And I take comfort in the fact that none of *her* granddaughters would have sported any cleavage either.

Friday, May 2, 2014

52 Ancestors: #18–James Callender Adams

James Callender Adams was born 14 April 1735 (or 1737), the son of James H. Adams and his wife Sarah Callender

Prior to his marriage in 1762, he lived in Stillwater, Saratoga co., New York.

He married Submit Purchase, daughter of Jonathan Purchase and Margaret Worthington, on 27 Jan 1762 in Springfield, Hampden co., Massachusetts. Submit was born 22 Jan 1735 in Connecticut.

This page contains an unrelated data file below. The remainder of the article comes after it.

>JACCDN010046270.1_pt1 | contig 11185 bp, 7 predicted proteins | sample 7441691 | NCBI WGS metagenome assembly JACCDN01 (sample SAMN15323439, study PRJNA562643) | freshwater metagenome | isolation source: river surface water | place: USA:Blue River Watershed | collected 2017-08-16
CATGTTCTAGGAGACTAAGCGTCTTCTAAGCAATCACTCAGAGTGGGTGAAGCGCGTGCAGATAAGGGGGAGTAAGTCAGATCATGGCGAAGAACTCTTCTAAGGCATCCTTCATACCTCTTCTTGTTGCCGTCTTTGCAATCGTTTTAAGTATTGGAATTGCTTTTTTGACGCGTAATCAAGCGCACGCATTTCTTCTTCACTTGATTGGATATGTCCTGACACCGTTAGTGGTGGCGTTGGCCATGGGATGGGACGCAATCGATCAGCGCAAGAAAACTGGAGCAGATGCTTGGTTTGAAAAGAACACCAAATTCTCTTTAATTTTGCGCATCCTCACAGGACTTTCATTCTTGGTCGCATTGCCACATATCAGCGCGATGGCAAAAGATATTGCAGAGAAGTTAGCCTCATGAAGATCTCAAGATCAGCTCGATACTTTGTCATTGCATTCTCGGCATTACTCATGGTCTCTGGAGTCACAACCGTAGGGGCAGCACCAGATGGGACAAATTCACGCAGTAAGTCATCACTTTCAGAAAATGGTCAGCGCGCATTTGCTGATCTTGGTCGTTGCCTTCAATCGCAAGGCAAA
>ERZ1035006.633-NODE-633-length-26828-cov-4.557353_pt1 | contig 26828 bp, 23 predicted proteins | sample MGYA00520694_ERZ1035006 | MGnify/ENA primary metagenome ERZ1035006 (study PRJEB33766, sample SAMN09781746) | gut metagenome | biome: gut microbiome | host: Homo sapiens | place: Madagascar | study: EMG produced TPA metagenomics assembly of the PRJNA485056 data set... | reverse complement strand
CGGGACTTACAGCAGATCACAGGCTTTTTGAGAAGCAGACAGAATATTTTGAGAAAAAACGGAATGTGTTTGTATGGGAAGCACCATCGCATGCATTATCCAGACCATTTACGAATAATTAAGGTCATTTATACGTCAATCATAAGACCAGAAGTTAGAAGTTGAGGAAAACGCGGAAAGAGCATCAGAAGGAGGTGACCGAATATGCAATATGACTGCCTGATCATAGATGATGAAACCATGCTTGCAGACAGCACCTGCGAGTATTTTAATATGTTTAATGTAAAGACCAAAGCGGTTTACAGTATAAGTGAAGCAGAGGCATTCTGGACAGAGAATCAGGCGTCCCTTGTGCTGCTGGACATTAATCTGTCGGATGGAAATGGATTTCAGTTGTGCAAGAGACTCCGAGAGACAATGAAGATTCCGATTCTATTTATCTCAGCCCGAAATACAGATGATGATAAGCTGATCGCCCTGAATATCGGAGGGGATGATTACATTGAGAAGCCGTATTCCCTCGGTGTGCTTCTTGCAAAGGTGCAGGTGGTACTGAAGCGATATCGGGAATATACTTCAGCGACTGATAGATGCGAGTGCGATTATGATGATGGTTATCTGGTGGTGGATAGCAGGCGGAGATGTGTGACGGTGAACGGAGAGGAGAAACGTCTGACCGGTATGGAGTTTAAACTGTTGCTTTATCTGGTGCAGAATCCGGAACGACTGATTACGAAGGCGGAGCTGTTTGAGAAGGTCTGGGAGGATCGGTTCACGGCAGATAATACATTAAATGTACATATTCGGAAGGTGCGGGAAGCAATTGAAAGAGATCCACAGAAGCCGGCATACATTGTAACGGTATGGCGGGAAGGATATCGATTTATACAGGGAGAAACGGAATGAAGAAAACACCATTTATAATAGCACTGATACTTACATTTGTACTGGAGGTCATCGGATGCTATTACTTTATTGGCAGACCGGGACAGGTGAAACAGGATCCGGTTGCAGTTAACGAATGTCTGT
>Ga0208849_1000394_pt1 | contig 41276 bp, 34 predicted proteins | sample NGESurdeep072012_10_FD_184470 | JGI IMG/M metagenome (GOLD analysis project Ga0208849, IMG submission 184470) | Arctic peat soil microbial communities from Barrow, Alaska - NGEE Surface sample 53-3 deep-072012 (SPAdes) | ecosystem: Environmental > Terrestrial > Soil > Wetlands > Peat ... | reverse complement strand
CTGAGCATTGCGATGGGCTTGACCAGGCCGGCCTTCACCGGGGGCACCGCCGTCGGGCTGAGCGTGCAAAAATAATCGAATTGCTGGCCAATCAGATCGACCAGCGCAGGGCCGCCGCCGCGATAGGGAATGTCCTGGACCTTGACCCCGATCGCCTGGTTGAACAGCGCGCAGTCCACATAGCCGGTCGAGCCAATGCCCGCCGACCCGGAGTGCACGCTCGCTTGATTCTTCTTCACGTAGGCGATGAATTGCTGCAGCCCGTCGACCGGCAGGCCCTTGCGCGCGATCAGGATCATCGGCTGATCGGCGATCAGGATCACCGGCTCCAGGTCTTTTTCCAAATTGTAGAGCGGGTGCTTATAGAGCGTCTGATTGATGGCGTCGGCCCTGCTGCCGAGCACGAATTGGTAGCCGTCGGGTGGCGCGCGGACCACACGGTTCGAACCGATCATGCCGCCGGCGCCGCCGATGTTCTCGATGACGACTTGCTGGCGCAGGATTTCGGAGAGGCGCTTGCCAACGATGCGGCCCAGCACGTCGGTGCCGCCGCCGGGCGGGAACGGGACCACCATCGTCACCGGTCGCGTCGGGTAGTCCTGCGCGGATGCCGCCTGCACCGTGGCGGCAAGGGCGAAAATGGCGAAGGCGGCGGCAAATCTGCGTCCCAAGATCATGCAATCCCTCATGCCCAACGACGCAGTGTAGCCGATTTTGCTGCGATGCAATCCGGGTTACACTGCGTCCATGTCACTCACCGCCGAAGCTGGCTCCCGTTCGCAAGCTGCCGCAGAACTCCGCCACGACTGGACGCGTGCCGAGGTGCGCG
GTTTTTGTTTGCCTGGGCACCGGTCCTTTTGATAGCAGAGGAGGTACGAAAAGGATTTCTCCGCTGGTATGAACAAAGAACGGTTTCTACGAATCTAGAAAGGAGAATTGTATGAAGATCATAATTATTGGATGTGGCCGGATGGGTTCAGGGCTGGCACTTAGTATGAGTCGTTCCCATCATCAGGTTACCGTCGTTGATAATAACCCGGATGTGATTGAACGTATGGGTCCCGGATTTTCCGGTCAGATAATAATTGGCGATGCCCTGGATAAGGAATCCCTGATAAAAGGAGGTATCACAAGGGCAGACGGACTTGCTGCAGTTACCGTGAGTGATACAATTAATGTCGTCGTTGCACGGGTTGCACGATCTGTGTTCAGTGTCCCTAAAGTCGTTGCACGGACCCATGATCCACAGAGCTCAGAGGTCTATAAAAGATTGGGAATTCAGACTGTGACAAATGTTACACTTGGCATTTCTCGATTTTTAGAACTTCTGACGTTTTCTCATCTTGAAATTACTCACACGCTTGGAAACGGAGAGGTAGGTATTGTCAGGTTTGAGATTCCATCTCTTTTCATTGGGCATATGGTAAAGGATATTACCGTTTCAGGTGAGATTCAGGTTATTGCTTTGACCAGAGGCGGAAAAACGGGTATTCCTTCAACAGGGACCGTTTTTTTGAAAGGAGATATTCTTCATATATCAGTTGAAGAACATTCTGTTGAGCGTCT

Between 1783 and 1786, James and Submit moved their family to St. Johnsbury, Caledonia co., Vermont, being the first settlers in that area. They loaded their boats at Springfield, Massachusetts. These boats had rafters covered with canvas and blankets to protect their belongs, which included their furniture, a large clock, a spinning wheel and loom, chests of their bedding, clothing, and provisions for the trip. They rowed upstream on the Connecicut river, to the Passumpsic River, then to the West Branch, where they stopped, thinking they were at Littleton, New Hampshire, their intended destination. They decided to stay, settling on "Benton's Meadow". His father James, and brothers Jonathan and Martin also were granted land there.  It is said that they were going to Littleton because James won land in Littleton in a singing contest. The song he sang was "Brave Wolfe", written by his son Jonathan. A descendant is said to own a copy of this song in it's original handwriting.